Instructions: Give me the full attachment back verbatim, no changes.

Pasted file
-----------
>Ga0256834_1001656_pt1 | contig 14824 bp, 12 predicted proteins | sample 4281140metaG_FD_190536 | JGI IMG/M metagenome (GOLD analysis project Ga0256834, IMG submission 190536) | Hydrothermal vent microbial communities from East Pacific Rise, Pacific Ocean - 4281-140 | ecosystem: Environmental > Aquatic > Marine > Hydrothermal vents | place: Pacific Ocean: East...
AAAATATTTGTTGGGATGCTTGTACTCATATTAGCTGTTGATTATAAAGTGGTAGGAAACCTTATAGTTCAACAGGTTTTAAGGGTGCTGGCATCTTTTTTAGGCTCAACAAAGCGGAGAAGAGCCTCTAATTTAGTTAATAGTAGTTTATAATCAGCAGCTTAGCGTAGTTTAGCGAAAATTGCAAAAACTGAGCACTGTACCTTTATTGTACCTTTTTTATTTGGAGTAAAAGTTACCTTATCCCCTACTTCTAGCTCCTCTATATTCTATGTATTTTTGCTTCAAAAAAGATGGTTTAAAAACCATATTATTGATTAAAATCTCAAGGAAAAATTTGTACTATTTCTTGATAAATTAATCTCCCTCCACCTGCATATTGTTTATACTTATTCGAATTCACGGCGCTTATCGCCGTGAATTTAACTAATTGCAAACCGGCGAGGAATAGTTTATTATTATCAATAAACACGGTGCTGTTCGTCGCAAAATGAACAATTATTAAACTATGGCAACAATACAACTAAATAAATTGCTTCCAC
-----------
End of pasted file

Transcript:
>Ga0256834_1001656_pt1 | contig 14824 bp, 12 predicted proteins | sample 4281140metaG_FD_190536 | JGI IMG/M metagenome (GOLD analysis project Ga0256834, IMG submission 190536) | Hydrothermal vent microbial communities from East Pacific Rise, Pacific Ocean - 4281-140 | ecosystem: Environmental > Aquatic > Marine > Hydrothermal vents | place: Pacific Ocean: East...
AAAATATTTGTTGGGATGCTTGTACTCATATTAGCTGTTGATTATAAAGTGGTAGGAAACCTTATAGTTCAACAGGTTTTAAGGGTGCTGGCATCTTTTTTAGGCTCAACAAAGCGGAGAAGAGCCTCTAATTTAGTTAATAGTAGTTTATAATCAGCAGCTTAGCGTAGTTTAGCGAAAATTGCAAAAACTGAGCACTGTACCTTTATTGTACCTTTTTTATTTGGAGTAAAAGTTACCTTATCCCCTACTTCTAGCTCCTCTATATTCTATGTATTTTTGCTTCAAAAAAGATGGTTTAAAAACCATATTATTGATTAAAATCTCAAGGAAAAATTTGTACTATTTCTTGATAAATTAATCTCCCTCCACCTGCATATTGTTTATACTTATTCGAATTCACGGCGCTTATCGCCGTGAATTTAACTAATTGCAAACCGGCGAGGAATAGTTTATTATTATCAATAAACACGGTGCTGTTCGTCGCAAAATGAACAATTATTAAACTATGGCAACAATACAACTAAATAAATTGCTTCCAC